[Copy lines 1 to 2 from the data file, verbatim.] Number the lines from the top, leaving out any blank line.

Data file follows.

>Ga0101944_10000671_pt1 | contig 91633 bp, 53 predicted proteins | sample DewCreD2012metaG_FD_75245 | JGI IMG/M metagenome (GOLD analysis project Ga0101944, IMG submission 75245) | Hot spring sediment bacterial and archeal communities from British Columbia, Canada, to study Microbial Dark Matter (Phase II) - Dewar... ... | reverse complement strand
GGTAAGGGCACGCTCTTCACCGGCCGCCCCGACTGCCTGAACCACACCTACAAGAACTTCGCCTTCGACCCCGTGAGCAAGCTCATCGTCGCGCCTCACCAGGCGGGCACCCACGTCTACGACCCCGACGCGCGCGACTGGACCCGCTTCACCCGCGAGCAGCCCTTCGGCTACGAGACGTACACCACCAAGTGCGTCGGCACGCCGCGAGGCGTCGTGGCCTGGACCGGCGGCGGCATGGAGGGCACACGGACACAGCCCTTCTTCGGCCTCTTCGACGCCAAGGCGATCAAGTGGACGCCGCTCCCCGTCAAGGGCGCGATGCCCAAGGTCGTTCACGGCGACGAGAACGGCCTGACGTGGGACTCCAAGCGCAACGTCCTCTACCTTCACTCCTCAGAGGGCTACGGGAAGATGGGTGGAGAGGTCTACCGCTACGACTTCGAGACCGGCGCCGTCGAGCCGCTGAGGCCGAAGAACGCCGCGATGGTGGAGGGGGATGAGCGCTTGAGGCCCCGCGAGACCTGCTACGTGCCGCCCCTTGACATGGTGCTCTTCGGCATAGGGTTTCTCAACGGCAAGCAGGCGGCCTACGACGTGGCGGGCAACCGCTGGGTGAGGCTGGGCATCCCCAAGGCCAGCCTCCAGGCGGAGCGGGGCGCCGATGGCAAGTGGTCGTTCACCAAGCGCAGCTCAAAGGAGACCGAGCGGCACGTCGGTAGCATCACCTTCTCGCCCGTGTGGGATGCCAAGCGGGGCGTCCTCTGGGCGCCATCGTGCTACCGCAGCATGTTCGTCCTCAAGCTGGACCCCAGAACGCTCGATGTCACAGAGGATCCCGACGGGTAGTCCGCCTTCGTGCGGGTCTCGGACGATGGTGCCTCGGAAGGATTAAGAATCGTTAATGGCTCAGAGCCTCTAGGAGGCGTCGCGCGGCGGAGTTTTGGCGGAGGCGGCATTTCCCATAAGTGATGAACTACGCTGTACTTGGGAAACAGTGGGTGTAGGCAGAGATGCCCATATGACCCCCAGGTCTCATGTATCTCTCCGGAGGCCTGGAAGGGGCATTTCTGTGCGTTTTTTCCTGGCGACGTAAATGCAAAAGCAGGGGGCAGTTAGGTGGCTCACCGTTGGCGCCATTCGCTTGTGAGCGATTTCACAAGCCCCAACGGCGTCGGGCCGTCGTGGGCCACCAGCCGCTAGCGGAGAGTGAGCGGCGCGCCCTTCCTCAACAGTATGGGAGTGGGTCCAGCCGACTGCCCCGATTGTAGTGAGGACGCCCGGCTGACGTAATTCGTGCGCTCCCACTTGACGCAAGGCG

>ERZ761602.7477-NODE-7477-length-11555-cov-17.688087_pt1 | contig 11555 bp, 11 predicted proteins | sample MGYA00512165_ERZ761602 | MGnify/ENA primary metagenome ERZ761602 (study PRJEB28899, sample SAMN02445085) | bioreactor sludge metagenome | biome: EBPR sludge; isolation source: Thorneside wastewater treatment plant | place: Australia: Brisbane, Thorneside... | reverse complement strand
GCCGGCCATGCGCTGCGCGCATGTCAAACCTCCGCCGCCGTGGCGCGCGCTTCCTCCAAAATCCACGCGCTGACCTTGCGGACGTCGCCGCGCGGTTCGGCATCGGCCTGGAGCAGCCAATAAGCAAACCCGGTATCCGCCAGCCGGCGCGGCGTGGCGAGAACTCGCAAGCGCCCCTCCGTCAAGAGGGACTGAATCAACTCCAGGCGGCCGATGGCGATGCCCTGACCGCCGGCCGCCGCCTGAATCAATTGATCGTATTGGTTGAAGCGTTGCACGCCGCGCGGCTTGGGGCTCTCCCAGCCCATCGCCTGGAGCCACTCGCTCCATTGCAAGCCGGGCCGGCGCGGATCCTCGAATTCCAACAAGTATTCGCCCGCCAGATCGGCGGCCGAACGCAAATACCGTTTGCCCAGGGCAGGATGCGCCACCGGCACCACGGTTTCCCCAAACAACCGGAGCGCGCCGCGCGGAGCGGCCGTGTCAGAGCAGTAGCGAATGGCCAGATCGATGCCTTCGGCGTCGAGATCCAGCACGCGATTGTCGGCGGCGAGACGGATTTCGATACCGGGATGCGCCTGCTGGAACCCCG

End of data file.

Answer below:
>Ga0101944_10000671_pt1 | contig 91633 bp, 53 predicted proteins | sample DewCreD2012metaG_FD_75245 | JGI IMG/M metagenome (GOLD analysis project Ga0101944, IMG submission 75245) | Hot spring sediment bacterial and archeal communities from British Columbia, Canada, to study Microbial Dark Matter (Phase II) - Dewar... ... | reverse complement strand
GGTAAGGGCACGCTCTTCACCGGCCGCCCCGACTGCCTGAACCACACCTACAAGAACTTCGCCTTCGACCCCGTGAGCAAGCTCATCGTCGCGCCTCACCAGGCGGGCACCCACGTCTACGACCCCGACGCGCGCGACTGGACCCGCTTCACCCGCGAGCAGCCCTTCGGCTACGAGACGTACACCACCAAGTGCGTCGGCACGCCGCGAGGCGTCGTGGCCTGGACCGGCGGCGGCATGGAGGGCACACGGACACAGCCCTTCTTCGGCCTCTTCGACGCCAAGGCGATCAAGTGGACGCCGCTCCCCGTCAAGGGCGCGATGCCCAAGGTCGTTCACGGCGACGAGAACGGCCTGACGTGGGACTCCAAGCGCAACGTCCTCTACCTTCACTCCTCAGAGGGCTACGGGAAGATGGGTGGAGAGGTCTACCGCTACGACTTCGAGACCGGCGCCGTCGAGCCGCTGAGGCCGAAGAACGCCGCGATGGTGGAGGGGGATGAGCGCTTGAGGCCCCGCGAGACCTGCTACGTGCCGCCCCTTGACATGGTGCTCTTCGGCATAGGGTTTCTCAACGGCAAGCAGGCGGCCTACGACGTGGCGGGCAACCGCTGGGTGAGGCTGGGCATCCCCAAGGCCAGCCTCCAGGCGGAGCGGGGCGCCGATGGCAAGTGGTCGTTCACCAAGCGCAGCTCAAAGGAGACCGAGCGGCACGTCGGTAGCATCACCTTCTCGCCCGTGTGGGATGCCAAGCGGGGCGTCCTCTGGGCGCCATCGTGCTACCGCAGCATGTTCGTCCTCAAGCTGGACCCCAGAACGCTCGATGTCACAGAGGATCCCGACGGGTAGTCCGCCTTCGTGCGGGTCTCGGACGATGGTGCCTCGGAAGGATTAAGAATCGTTAATGGCTCAGAGCCTCTAGGAGGCGTCGCGCGGCGGAGTTTTGGCGGAGGCGGCATTTCCCATAAGTGATGAACTACGCTGTACTTGGGAAACAGTGGGTGTAGGCAGAGATGCCCATATGACCCCCAGGTCTCATGTATCTCTCCGGAGGCCTGGAAGGGGCATTTCTGTGCGTTTTTTCCTGGCGACGTAAATGCAAAAGCAGGGGGCAGTTAGGTGGCTCACCGTTGGCGCCATTCGCTTGTGAGCGATTTCACAAGCCCCAACGGCGTCGGGCCGTCGTGGGCCACCAGCCGCTAGCGGAGAGTGAGCGGCGCGCCCTTCCTCAACAGTATGGGAGTGGGTCCAGCCGACTGCCCCGATTGTAGTGAGGACGCCCGGCTGACGTAATTCGTGCGCTCCCACTTGACGCAAGGCG